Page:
The House of Lords Economic Affairs Committee will take evidence from the Deputy Governor of the Bank of England on blockchain technology next week (Tuesday 19 July).

Blockchain is the distributed ledger that allows Bitcoin to function as an online currency.

It's no secret that the Bank of England has been looking closely at cryptocurrencies and has published papers on the technology, and like a number of central banks is looking at the possibility of using digital currencies.

The committee will also hear from academic experts and financial services professionals engaged in the developing technology such as: Dr Ben Broadbent, Deputy Governor, Monetary Policy, Bank of England; Dr Catherine Mulligan, Associate Director, Imperial College Centre for Cryptocurrency Research; Professor Michael Mainelli, Emeritus Mercers' School Memorial Professor of Commerce, Gresham College; Lord Spens, Transformation and Assurance Director, PWC; Blythe Masters, chief executive officer, Digital Asset Holdings, LLC; and Simon Taylor, co-founder and director of Blockchain, 11:FS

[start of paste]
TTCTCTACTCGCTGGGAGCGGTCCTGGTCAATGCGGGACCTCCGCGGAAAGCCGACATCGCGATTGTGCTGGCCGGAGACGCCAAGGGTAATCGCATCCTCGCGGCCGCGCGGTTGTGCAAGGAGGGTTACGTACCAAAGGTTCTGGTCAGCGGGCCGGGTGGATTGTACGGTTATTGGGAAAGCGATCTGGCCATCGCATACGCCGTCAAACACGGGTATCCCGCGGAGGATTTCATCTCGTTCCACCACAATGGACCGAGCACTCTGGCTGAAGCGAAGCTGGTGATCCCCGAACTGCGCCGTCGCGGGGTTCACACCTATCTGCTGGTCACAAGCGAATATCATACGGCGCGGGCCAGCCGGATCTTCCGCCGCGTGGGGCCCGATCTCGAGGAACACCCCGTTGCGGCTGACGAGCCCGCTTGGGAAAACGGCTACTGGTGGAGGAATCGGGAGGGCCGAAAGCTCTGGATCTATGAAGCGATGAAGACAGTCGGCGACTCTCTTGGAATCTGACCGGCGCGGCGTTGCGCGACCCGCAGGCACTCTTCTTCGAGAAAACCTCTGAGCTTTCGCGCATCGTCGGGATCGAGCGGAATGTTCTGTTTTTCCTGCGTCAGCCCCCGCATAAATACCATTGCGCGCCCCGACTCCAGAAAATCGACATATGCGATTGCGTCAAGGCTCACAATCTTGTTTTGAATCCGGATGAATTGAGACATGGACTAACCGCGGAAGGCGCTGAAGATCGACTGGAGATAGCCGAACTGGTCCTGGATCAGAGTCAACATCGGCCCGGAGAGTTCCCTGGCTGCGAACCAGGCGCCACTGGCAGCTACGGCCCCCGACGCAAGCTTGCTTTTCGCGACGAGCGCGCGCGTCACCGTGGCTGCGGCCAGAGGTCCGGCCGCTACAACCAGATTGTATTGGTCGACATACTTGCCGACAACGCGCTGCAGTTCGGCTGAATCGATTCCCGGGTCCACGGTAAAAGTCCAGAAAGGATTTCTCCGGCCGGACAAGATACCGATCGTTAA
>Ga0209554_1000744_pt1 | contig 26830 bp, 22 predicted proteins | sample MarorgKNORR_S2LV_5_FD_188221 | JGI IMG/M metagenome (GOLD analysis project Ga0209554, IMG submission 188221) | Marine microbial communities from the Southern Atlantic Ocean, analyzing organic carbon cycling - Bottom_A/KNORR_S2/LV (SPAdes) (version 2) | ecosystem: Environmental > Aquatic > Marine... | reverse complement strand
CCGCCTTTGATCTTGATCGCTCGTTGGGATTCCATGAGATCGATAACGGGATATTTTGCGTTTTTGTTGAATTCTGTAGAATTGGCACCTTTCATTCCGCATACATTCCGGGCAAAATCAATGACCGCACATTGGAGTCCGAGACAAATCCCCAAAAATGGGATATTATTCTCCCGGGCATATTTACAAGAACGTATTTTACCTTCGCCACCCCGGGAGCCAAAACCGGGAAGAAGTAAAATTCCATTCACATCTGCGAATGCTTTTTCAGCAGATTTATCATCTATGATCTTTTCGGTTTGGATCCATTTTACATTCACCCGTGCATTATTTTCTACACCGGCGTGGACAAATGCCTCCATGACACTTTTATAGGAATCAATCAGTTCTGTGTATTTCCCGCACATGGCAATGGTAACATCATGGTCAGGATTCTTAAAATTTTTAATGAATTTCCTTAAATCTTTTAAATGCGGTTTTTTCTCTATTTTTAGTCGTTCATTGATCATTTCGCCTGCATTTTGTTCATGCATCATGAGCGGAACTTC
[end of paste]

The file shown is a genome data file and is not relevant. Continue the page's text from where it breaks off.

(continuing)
In the session with Dr Ben Broadbent the committee will explore the prospect of a central bank digital currency and the effect it could have on commercial banks, predictions that blockchain technology could produce annual savings of $16bn (£12bn) in administration costs for financial services firms and what risks the technology may pose to financial security, said a press invitation.

In the second session questions will cover the industries most likely to be impacted by blockchain technology, its possible applications for government services (such as tax collection and benefits payments) and concerns about security of the technology.

In the session with Blythe Masters and Simon Taylor areas covered will include the risks associated with transitioning from the current settlement system to a blockchain based system and further applications of the technology in financial services.

You can watch the session live on the internet at